Calculating Active and Reactive powers from voltage

Discussion in 'Homework Help' started by Tys, Jan 23, 2015.

  1. Tys

    Thread Starter New Member

    Jan 23, 2015
    It's probably quite easy but I just cant see it!
    For an ac current (frequency 3hz) in a circuit with a resistor (of value 10kohms) and a capacitor, V1 (across the generator) Vc and Vr was measured. We're meant to calculate the reactive/active power just from these values, but the formula I know, and the powers triangle, needs way more information than that.
    Am I missing something obvious? Just a pointer in the right direction would help a lot.
  2. Tainara

    New Member

    Sep 10, 2014
    Do you have the capacitance value? If not you can calculate it. Since you have the frequency (f) you can find the angular frequency (ω) by 2π f and then replace the result of the angular frequency(ω) in another angular frequency formula(ω) that will only let the capacitance as variable for you. With the capacitance found you can calculate the capacitive reactance and in consequence Ic and the total impedance of the circuit. With those values found I think you can use the active and reactive power formulas then.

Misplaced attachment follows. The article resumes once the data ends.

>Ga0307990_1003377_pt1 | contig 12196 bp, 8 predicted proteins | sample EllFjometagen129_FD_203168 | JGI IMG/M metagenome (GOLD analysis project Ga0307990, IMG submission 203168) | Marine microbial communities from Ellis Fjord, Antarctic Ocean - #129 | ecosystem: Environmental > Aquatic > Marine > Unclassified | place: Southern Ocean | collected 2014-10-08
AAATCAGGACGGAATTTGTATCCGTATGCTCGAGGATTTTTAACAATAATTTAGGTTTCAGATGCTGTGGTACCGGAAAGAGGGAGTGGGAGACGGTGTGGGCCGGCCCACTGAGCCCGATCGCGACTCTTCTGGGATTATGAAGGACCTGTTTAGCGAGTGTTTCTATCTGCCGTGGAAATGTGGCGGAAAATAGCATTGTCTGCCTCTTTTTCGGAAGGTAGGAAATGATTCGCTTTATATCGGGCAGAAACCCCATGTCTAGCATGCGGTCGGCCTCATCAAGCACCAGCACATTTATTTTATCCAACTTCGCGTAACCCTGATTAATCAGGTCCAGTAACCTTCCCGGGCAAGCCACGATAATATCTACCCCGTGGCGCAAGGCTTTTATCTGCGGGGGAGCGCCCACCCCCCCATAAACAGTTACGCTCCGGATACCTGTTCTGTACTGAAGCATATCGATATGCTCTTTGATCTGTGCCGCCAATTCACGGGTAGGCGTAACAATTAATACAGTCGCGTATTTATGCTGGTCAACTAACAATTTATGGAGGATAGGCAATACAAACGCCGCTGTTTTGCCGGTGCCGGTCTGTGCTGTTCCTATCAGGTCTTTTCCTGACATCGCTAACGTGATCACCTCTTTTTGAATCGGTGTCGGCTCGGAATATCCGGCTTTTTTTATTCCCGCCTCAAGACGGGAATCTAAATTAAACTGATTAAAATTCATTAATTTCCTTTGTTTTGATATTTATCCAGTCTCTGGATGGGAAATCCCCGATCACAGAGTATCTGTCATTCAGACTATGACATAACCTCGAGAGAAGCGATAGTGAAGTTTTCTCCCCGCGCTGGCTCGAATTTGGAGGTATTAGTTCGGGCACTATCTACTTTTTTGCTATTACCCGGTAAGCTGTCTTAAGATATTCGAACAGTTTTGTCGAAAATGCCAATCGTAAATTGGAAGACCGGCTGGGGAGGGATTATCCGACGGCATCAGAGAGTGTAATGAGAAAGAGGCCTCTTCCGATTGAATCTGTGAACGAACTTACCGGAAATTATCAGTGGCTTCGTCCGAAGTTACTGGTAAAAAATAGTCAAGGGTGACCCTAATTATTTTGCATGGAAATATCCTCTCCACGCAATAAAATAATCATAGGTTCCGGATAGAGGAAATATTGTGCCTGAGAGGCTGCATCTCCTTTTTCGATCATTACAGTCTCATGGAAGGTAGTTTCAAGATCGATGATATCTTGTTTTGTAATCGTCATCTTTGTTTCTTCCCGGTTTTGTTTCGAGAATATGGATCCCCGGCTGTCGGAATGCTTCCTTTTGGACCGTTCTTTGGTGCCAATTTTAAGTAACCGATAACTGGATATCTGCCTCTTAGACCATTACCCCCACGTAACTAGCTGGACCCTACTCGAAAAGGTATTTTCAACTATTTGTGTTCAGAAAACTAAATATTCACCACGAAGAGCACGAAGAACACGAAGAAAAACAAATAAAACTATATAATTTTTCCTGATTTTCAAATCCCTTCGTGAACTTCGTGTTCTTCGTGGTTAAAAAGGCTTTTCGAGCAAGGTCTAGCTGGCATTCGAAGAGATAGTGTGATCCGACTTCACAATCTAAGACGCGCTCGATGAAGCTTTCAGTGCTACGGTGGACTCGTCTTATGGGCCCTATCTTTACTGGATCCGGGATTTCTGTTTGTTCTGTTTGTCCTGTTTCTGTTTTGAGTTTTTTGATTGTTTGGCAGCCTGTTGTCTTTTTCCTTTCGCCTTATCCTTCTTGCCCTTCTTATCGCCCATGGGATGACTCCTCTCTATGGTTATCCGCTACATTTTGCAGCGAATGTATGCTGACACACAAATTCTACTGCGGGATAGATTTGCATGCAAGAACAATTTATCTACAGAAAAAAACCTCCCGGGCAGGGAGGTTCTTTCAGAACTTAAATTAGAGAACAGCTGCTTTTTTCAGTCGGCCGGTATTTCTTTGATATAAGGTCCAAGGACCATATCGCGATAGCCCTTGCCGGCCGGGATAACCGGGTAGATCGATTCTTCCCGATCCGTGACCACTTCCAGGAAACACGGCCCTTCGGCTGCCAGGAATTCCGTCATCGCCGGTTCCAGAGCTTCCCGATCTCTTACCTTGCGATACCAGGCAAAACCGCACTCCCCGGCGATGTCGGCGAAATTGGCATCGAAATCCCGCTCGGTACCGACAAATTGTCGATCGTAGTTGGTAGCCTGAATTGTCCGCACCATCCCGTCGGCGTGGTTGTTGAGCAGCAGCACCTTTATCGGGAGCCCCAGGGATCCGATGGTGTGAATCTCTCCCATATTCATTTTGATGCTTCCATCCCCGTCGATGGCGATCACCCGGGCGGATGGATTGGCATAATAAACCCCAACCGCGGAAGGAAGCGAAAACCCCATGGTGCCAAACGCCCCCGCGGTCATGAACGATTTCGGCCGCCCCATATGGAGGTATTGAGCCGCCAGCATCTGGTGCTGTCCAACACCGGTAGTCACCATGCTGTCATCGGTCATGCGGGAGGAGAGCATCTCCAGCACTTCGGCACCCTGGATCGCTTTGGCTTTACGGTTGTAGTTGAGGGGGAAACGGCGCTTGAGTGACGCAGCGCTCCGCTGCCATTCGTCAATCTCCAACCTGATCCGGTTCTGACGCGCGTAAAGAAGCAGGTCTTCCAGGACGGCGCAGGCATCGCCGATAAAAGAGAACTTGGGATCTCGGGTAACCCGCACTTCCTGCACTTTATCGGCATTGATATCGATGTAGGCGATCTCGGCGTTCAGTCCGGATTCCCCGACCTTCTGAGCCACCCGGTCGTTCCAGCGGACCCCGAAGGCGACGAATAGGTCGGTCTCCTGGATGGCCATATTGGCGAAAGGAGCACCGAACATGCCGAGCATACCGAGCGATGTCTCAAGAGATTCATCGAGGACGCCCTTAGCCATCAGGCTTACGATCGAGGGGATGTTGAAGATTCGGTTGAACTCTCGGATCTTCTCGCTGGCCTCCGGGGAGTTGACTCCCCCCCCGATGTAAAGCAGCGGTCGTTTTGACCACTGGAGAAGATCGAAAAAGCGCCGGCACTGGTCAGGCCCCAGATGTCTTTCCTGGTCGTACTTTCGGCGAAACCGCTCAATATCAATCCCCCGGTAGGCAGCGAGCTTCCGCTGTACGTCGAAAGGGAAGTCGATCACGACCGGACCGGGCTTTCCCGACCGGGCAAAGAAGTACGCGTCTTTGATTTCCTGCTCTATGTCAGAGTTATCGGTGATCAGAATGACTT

3. crutschow


    Mar 14, 2008
    It's a matter of looking at the data given you and determining how to calculate the rest. Don't be limited by trying to fit the given info into a cookbook formula.
    You can calculate the current from knowing Vr and the value of R.
    From that, the frequency, and Vc, you can calculate Xc and thus the value of C.
    The rest should be standard calculations to get the reactive/active power.
  4. WBahn


    Mar 31, 2012
    You need to look at what you need (based on the formulas and relationships you know), identify the things you don't know, and then see how you can use what you DO know in order to find the things that you DON'T know but that you NEED.

    For instance, if I have two resistors in series and I want to know the power dissipated by the second resistor, then I need to know the voltage across the second resistor and the current through it. Perhaps all I'm given is the voltage across the chain of resistors, the voltage across the other resistor, and the value of the other resistor. At first glance it would appear that I don't have ANY of the information about the resistor I'm supposed to find the power for. But I can find the voltage across it because I have the voltage across the two resistor and the voltage across the other resistor and I know that voltages add across components in series. So that's done. Since they are in series I know that the current in the one I'm interested in is the same as the current in the other one. So now I have a new problem of finding the current in the other resistor, but that's easy because I'm given the voltage across it and the value of the resistance.